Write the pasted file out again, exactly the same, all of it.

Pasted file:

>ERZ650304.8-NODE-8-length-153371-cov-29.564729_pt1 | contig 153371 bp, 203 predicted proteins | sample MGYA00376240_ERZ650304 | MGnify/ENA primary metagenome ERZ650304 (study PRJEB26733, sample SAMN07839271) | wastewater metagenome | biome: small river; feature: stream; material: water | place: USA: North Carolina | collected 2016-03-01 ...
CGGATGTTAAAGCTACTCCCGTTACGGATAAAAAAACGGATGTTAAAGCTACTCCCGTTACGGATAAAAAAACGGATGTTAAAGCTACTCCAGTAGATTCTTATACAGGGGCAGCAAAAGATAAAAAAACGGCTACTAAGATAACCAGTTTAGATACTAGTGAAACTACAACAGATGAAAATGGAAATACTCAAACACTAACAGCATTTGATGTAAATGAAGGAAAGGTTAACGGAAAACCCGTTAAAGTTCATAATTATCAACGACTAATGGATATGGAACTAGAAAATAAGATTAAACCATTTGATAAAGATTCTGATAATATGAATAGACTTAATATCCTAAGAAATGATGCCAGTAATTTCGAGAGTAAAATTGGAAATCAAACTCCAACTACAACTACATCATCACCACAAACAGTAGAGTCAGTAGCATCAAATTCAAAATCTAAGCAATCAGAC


>ERZ650304.8-NODE-8-length-153371-cov-29.564729_pt1 | contig 153371 bp, 203 predicted proteins | sample MGYA00376240_ERZ650304 | MGnify/ENA primary metagenome ERZ650304 (study PRJEB26733, sample SAMN07839271) | wastewater metagenome | biome: small river; feature: stream; material: water | place: USA: North Carolina | collected 2016-03-01 ...
CGGATGTTAAAGCTACTCCCGTTACGGATAAAAAAACGGATGTTAAAGCTACTCCCGTTACGGATAAAAAAACGGATGTTAAAGCTACTCCAGTAGATTCTTATACAGGGGCAGCAAAAGATAAAAAAACGGCTACTAAGATAACCAGTTTAGATACTAGTGAAACTACAACAGATGAAAATGGAAATACTCAAACACTAACAGCATTTGATGTAAATGAAGGAAAGGTTAACGGAAAACCCGTTAAAGTTCATAATTATCAACGACTAATGGATATGGAACTAGAAAATAAGATTAAACCATTTGATAAAGATTCTGATAATATGAATAGACTTAATATCCTAAGAAATGATGCCAGTAATTTCGAGAGTAAAATTGGAAATCAAACTCCAACTACAACTACATCATCACCACAAACAGTAGAGTCAGTAGCATCAAATTCAAAATCTAAGCAATCAGAC